MLB Predictions 2011: 13 Pitchers Most Likely To Make A Run At 20 Wins
Ah, the simpler days of baseball.
I remember a time when the number of runs a batter drove in was actually considered a decent measurement of his worth. Just thinking about it makes me feel like an old man sitting on a porch rambling incoherently about the good old days when an RBI meant something, and candy bars cost a nickel.
Of course, the time that I now remember so fondly was also an era in which this was considered a legitimate fashion statement. But hey, no era is perfect right?
In recent years however, a growing community of sabermetricians and advanced statisticians has caused a dramatic change in the way numbers are perceived in baseball.
These days RBI are seen as more of an indicator of lineup depth, rather than individual offensive potency. “Old school” stats like hits and runs have given way to more complex measurements like WAR and BABIP.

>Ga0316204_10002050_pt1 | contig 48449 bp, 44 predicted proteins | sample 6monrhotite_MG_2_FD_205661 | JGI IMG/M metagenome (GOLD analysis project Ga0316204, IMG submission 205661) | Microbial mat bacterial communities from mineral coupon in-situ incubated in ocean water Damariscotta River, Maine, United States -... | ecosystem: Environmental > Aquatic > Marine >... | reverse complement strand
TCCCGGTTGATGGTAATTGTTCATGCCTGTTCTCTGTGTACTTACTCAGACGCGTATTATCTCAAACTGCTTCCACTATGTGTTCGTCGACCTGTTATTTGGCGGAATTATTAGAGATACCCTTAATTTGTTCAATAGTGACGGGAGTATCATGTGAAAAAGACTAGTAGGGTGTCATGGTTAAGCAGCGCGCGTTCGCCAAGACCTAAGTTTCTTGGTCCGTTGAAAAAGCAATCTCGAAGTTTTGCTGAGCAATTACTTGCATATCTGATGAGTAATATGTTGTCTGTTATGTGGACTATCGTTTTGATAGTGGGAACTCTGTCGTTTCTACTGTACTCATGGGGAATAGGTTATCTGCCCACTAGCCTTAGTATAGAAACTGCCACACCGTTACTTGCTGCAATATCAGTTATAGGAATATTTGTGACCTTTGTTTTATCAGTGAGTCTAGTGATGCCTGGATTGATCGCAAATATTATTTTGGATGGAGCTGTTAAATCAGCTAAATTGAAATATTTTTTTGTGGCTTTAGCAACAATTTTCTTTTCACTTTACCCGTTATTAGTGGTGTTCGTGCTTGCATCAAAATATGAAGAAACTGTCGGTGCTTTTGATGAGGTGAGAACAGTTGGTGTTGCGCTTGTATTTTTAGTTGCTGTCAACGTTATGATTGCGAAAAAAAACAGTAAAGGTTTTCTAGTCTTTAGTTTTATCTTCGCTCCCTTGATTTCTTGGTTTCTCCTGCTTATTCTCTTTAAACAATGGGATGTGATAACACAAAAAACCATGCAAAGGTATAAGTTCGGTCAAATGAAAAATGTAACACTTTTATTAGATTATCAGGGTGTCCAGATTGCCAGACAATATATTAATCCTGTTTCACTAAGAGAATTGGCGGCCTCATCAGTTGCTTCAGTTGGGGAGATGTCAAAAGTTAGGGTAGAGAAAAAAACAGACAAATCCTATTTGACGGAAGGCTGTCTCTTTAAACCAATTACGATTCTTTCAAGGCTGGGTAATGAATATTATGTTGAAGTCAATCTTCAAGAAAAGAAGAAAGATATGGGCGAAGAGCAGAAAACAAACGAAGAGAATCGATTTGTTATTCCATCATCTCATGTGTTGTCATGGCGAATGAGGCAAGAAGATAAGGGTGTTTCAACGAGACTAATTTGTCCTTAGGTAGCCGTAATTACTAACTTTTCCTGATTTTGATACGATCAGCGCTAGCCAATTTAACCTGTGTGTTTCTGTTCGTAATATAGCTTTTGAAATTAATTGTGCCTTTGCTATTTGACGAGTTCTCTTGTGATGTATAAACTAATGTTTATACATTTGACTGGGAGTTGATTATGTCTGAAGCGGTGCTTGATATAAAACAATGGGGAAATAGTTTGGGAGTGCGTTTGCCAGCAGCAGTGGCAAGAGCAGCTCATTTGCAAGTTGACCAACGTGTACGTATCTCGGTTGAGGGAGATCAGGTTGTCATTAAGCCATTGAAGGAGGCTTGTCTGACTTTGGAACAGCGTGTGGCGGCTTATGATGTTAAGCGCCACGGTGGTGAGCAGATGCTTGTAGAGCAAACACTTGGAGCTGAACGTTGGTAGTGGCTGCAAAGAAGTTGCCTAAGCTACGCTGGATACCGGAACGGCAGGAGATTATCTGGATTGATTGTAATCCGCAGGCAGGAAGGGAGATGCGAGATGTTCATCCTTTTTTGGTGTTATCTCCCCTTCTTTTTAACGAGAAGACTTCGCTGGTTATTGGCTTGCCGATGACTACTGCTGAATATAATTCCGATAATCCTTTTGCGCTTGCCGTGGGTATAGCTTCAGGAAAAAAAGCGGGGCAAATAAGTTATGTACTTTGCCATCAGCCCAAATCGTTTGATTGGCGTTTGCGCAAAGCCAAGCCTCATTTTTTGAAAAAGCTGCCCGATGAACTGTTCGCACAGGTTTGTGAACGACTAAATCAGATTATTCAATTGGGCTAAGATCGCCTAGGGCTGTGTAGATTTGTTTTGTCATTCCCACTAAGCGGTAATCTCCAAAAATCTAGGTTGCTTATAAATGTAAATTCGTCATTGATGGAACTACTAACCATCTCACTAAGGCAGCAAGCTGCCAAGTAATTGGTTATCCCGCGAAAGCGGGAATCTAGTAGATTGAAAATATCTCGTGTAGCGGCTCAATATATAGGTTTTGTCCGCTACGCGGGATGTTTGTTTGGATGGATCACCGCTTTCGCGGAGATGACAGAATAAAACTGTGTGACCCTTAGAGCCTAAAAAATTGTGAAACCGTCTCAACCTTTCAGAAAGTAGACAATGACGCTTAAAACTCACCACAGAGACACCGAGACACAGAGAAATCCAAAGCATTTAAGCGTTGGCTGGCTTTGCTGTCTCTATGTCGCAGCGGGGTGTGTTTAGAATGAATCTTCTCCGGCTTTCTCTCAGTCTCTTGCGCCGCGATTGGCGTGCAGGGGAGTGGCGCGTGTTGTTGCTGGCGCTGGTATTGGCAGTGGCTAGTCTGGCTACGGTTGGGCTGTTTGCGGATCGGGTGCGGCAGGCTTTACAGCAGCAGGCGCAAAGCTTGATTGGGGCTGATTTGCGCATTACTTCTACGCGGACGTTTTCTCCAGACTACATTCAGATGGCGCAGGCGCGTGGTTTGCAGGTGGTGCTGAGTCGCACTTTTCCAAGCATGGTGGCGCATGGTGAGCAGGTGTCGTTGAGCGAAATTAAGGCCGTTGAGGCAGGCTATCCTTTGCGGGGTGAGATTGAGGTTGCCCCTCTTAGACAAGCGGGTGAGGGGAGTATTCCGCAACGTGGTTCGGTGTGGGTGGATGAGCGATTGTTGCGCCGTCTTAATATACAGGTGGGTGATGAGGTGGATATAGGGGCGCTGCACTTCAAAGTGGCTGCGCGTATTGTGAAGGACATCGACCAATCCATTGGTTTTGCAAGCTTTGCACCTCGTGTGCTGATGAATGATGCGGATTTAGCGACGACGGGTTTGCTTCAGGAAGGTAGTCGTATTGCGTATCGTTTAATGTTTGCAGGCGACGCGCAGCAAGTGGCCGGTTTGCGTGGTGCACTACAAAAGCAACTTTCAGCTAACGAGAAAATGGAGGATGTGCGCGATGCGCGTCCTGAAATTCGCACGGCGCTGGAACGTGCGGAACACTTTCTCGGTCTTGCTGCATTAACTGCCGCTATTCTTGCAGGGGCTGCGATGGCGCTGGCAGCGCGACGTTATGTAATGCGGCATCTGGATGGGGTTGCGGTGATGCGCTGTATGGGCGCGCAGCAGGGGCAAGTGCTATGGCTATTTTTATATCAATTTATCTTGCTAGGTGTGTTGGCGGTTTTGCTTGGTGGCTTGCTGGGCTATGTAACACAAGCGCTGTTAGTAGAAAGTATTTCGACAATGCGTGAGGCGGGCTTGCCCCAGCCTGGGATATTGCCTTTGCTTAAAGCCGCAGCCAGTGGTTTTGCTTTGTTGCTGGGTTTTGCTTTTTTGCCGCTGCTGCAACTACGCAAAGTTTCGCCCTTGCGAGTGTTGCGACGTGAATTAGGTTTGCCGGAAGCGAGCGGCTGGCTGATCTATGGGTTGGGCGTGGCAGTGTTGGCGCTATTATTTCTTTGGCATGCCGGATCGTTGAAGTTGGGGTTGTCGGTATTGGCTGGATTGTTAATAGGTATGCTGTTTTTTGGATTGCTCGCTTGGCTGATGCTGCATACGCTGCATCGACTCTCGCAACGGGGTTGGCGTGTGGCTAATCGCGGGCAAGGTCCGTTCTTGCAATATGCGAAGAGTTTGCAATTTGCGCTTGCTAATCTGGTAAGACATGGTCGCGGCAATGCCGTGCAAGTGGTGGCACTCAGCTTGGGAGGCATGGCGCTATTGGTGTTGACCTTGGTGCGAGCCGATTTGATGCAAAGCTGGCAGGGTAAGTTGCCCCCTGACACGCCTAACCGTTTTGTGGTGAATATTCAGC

But the 20-win mark is a remarkably simple yardstick that has not tarnished with time. It is an oldie but a goodie. A 20-win season means the same thing today that it did 20 years ago—that a pitcher has been really, really good.
It seems almost too simple an explanation that 20 wins equals good pitcher, but that is what's so great about the 20-win mark—it's simplicity is timeless.
Seeing a pitcher win 20 games is like turning the radio dial and randomly coming across Nuthin' but a 'G' Thang or any other old-school jam that rocked your world years ago. It is still so good that even by its 100th listen, coming across it in the midst of newer, more complex developments still seems refreshing.
The following is a list of 13 seriously talented individuals who are either already in this select class of 20 game winners or could make the leap this season.
1. Roy Halladay, Philadelphia Phillies
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Any discussion of baseball’s best starting pitchers basically begins and ends with Roy Halladay.
He is a pro’s pro, your favorite pitcher’s favorite pitcher. He is universally respected and admired for his work ethic and relentless drive to improve, which puts him at the top of this list.
Not to mention the fact that he has already achieved 20 wins three times in his career—including a 21-win effort last season.
Halladay has also proven to be remarkably durable, making 30-plus starts each of his last five seasons, throwing over 220 innings in each.
When Doc signed with the Phillies before the 2010 season, the best pitchers in the National League suddenly found themselves competing for second-place Cy Young votes instead of first.